Tuesday, May 27, 2008

A Lesson In Sharing

It confused me. After all, these are poverty stricken kids. I watch everyday as they dramatically duel over whether a goal was a goal and fight over who deserves to be first in line. And here they are with pizza, a rare treat. And they take a bite of it, make a comment about how good it is, and then wrap it up in napkins and put it in their backpacks.

Confused, I asked one kid why. With sincerity that only a child has, he told me his mom has never tasted pizza before. He was saving the slice so they might enjoy it together later. As the kids left I asked why they didn’t eat their pizza then and there. All told the same story but through different words: “I want my sister to try it” said one. “My brother and me will eat it when he gets out of class tonight,” said another. “My dad will miss dinner tonight and I want him to have food when he comes home,” said the last one as he smiled and left.

Just when you think you know it all, these kids do that to you. In one fleeting moment as my time here draws to an end, I saw what I guess I had always hoped I would always see working with people in poverty:

“When it was evening, the disciples approached Jesus and said, “This is a deserted place and it is already late; dismiss the crowds so that they can go to the villages and buy food for themselves.” Jesus said to them, “There is no need for them to go away: give them some food yourselves.” But they said to him, “Five loaves and two fish are all we have here.” Then he said, bring them here to me, and he ordered the crowds to sit down on the grass. Taking the five loaves and the two fish, and looking up to heaven, he said the blessing, broke the loaves and gave them to the disciples, who in turn gave them to the crowds. They all ate and were satisfied, and they picked up the fragments left over- twelve wicker baskets full.” Matthew 14: 15-20

Perhaps the modern day parable would go something like this. As another dark night fell upon the world’s poor, the naysayer’s cried out “you see, we give them this and that and still those Haitians (or Bolivians or Ecuadorians or Sudanese) have nothing to show for it. This land is barren, these people prone to poverty. Let’s stop the aid and have them buy their own food. They don’t need us, so send them on their way. Only then will they eat and be plentiful.

But Jesus saw the falsehood in this and ordered the people to sit before him. As the crowds swarmed around him, he took what food he had, and shared it. “Take what you have and share with others” he pleaded. 15 cents of every $100 isn’t enough for international aid, Mr. US of A. Meanwhile some poor street kids no more than nine years old, took what little they had of their rice and beans or empanadas and paticones, and shared them. And in this utopia, the rich watched with amazement, and instead of making excuses to account for the miraculous generosity they witnessed, they created their own miracle, and slowly began to share as well. Food was not used for E-85, and so corn prices went down. “How great it is this little child no longer has to die for the luxury of my Ford Expedition” cried with joy one soccer mom.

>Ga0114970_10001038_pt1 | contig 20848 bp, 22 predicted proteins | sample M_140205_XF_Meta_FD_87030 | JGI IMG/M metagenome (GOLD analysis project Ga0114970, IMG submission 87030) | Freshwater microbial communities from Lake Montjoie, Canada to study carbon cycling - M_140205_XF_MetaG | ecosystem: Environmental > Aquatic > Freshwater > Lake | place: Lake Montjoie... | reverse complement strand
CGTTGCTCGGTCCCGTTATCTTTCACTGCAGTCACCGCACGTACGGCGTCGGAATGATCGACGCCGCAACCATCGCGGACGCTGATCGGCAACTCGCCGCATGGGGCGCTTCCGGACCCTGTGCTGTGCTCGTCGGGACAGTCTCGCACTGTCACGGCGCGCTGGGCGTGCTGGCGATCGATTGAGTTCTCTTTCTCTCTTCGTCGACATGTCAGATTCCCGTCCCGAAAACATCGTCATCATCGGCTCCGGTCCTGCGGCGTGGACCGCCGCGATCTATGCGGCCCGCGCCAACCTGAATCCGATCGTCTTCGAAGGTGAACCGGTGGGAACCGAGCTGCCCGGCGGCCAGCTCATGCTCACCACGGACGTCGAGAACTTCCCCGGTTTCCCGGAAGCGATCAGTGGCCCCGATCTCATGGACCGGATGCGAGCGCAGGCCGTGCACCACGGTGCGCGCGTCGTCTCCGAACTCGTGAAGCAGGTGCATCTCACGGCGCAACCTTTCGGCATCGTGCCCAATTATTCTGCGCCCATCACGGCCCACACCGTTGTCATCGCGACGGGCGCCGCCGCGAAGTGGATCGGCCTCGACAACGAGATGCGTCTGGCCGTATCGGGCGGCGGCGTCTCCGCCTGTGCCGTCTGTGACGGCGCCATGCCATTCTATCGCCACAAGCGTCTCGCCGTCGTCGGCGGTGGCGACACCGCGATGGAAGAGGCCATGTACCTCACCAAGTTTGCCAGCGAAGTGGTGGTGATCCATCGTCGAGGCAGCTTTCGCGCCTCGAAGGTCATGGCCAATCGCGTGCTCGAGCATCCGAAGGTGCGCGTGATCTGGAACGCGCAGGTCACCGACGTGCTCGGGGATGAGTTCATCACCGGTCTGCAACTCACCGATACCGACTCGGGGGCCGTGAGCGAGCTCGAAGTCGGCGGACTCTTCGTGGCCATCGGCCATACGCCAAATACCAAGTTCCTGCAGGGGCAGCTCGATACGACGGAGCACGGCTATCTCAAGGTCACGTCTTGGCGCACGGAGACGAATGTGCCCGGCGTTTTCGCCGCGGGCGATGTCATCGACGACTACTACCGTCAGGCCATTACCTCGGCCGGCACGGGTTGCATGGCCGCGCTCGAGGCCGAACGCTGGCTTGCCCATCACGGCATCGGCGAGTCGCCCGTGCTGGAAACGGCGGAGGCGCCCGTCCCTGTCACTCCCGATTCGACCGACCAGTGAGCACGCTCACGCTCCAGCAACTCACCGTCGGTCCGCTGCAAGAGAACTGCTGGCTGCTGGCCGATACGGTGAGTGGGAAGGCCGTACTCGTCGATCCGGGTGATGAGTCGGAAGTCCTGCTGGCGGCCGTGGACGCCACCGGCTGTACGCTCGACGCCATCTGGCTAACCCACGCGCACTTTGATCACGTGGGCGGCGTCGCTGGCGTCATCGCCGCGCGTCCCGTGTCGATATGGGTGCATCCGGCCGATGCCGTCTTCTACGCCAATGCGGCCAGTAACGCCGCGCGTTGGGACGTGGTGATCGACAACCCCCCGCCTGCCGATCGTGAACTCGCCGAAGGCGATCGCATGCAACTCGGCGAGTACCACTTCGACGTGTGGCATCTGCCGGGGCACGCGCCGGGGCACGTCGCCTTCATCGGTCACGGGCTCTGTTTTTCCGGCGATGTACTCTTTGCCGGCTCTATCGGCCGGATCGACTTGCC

Food prices weren’t marked up for higher profits, and the fuel companies let go of their record breaking 2007 profits to see to it that people could come from all around to share what little they had. And they discovered this: there was enough food to feed everyone. There was no reason to hoard it.

Little poor kids with hungry stomachs took what little they had and saved it to share with precious loved ones. What a world this could be if we’d all follow their example. We can do better, we must do better. There’s some second graders in Ecuador sharing what might be their one slice of pizza all year long that are counting on us matching their generosity and love. Do we hear that story, imagine that moment, and still have the audacity to ignore a world in need? From underneath the 12th street bridge to the ravaged fields of Haiti, the people are crying out. What are we to do? Matthew 14: 15-20


mom said...
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mom said...

Wow! good food for thought (and action) Patrick! thanks for sharing. Mom Schallock